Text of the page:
Unrelated Business Income and the Commerciality Doctrine


As is clearly determined (and as we’ve discussed several times on the Nonprofit Law Blog), in order to establish and maintain tax exemption under Section 501(c)(3), an organization must be primarily operated for an exempt purpose.  What is less clearly determined, however, is when a 501(c)(3)’s tax exempt status may be at jeopardy by operation of the “Commerciality Doctrine.”  The Commerciality Doctrine, a product of the courts, looks at whether a nonprofit organization is operating in a manner that is too commercial for purposes of determining whether the organization is operating primarily in furtherance of an exempt purpose.

In applying the Commerciality Doctrine, the IRS or the courts will generally look to whether a nonprofit is engaging in activities that are in direct competition with those of for-profits.  It will consider factors such as whether the organization is:

  • adopting pricing in order to maximize profits
  • engaging in commercial marketing methods
  • generating and accumulating unreasonable reserves
  • using paid staff rather than volunteers
  • discontinuing unprofitable programs
  • selling to the general public as opposed to a discrete charitable class
  • receiving substantial public charitable contributions

An interesting (and not yet clearly answered) question associated with the Commerciality Doctrine is how an activity related to an organization’s exempt purpose may become an unrelated activity due to the organization’s operation of the activity in an excessively commercial manner.  Income generated from an unrelated activity may be subject to the unrelated business income tax (“UBIT”) and, if too substantial, may impact whether an organization satisfies the operational test set forth above.

For example, it is fairly typical for a 501(c)(3) nonprofit university to charge its students tuition of $40,000 per year.  The activities associated with such tuition are related to the university’s educational purpose and do not result in unrelated business income.  However, if the same nonprofit university decides to charge $400,000 per year in tuition while offering the same curriculum, but with courses taught by the most respected professors in the world to much smaller classes, would the Commerciality Doctrine apply to make the university’s educational activities unrelated to its educational purpose?  In looking at the Commerciality Doctrine factors, we must consider whether the university is adopting pricing in order to maximize profits, engaging in commercial marketing methods, generating and accumulating unreasonably substantial reserves, and/or selling to the general public who can afford such tuition as opposed to a discrete charitable class.  If the Commerciality Doctrine applies, the university’s high-priced educational activities may threaten its exempt status and, at the very least, expose it to substantial UBIT.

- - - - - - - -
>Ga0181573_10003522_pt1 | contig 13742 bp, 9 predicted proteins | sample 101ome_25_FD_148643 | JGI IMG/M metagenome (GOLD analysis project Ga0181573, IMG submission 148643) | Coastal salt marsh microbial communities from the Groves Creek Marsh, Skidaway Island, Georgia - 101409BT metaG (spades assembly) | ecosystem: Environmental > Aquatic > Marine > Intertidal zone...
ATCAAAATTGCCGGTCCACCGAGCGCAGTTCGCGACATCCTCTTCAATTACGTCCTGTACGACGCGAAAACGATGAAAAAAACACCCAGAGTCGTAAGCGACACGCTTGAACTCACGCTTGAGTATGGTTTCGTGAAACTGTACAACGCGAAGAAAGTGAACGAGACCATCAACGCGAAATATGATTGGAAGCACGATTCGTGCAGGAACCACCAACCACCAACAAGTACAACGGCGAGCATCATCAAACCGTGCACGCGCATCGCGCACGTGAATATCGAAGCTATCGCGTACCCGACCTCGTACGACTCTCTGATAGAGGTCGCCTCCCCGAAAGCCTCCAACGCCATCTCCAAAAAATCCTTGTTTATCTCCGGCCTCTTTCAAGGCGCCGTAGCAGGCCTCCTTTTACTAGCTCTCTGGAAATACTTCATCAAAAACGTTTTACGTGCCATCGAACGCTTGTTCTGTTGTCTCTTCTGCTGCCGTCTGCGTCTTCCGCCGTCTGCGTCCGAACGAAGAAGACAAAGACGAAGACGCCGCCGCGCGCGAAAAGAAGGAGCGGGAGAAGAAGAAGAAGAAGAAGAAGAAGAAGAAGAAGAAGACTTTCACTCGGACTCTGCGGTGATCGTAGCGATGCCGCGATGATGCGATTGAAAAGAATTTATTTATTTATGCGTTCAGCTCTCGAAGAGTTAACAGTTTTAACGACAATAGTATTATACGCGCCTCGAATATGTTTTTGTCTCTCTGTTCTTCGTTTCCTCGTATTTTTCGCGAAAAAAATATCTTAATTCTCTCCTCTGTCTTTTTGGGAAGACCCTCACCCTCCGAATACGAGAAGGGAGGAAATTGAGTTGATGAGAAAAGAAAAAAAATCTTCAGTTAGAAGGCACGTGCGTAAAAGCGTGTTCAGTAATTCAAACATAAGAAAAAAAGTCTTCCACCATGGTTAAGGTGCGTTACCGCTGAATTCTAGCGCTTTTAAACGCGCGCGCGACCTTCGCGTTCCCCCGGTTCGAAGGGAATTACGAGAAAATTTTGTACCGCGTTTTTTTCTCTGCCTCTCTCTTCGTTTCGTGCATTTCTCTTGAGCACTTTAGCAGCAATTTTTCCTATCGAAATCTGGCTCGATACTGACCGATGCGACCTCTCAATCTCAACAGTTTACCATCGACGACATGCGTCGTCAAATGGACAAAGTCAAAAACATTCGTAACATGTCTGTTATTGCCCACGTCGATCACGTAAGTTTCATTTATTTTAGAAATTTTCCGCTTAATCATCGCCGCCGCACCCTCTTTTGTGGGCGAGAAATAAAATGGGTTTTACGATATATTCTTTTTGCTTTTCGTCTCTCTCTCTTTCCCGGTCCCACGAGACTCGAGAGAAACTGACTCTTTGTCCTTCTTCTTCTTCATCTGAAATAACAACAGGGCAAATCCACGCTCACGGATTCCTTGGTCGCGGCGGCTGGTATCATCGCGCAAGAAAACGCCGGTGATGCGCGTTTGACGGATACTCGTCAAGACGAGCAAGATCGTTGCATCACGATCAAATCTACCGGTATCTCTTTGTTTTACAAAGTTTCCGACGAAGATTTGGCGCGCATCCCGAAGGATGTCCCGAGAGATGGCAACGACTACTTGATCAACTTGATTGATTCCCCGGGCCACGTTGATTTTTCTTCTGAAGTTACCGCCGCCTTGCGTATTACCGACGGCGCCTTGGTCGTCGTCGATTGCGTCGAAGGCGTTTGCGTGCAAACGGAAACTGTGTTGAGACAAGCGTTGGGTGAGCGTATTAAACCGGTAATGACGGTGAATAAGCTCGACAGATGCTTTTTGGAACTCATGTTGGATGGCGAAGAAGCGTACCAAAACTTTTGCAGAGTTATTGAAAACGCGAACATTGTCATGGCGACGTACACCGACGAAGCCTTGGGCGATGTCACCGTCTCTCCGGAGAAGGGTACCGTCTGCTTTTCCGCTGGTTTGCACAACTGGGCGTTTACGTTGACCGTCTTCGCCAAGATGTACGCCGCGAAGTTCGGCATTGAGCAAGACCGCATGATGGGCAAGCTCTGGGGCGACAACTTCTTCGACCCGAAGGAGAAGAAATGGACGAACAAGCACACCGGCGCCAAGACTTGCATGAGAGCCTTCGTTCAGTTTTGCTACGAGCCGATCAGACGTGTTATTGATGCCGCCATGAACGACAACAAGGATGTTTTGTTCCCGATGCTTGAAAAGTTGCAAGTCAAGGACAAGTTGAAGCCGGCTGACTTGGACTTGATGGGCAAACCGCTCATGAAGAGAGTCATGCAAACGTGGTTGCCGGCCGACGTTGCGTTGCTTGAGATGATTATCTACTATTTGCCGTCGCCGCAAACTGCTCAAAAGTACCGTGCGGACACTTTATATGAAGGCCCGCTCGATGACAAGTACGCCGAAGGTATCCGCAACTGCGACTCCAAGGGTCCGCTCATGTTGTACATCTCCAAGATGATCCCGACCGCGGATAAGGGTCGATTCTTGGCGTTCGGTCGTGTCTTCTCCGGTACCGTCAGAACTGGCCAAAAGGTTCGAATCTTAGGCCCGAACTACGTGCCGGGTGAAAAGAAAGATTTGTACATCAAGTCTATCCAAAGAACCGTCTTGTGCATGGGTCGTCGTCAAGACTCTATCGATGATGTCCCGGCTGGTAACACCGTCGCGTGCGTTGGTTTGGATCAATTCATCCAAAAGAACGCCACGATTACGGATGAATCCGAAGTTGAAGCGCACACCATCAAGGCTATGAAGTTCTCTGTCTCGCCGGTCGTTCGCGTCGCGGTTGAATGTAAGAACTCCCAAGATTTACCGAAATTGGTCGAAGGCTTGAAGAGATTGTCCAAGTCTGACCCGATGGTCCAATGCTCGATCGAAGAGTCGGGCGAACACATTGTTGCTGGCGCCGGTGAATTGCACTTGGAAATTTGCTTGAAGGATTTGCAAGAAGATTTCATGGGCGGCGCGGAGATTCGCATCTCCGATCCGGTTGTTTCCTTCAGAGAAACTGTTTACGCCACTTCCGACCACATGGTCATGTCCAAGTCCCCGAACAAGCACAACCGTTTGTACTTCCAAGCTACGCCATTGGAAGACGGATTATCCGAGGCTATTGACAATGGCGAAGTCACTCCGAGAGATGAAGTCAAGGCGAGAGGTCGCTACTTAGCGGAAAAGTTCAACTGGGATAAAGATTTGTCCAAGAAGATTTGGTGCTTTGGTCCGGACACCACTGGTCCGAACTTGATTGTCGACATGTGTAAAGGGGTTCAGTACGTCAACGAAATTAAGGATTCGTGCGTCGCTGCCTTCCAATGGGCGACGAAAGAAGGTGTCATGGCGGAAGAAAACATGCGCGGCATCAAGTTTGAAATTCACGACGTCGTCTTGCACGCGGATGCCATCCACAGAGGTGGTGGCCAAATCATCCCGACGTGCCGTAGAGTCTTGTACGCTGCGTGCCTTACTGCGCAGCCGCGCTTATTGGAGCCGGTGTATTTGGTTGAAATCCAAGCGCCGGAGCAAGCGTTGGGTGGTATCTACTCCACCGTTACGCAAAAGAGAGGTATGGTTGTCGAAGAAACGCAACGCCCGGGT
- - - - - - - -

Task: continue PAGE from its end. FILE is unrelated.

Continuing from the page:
As another example, Professor Thomas A. Kelley posted on the Nonprofit Law Prof Blog several years ago that a client of the Community Development Law Clinic he was supervising indicated in its application for 501(c)(3) exempt status that it would be operating a fast-food restaurant to serve as a classroom for its public health and nutrition-related educational activities in its community.  The IRS responded that it considered the restaurant to be too commercial of an activity to qualify the organization as exempt and instead suggested that the restaurant be operated as a soup kitchen.  According to Professor Kelley, it was ultimately agreed to that the restaurant would, among other things, post suggested donations for its food items, rather than fixed prices.  This example illustrates the way in which an activity related to an organization’s exempt purpose may quickly switch by operation of the Commerciality Doctrine to an unrelated activity, thereby potentially endangering the exempt status of the organization.

In short, whether engaging in an activity that is related to a 501(c)(3) organization’s exempt purpose in too commercial of a manner can subject the organization to UBIT or, worse, threaten the organization’s exempt status, is not an easily answered question.  Nonetheless, it is an issue of which 501(c)(3) organizations should be aware, particularly as they design and develop plans to market their revenue-generating activities.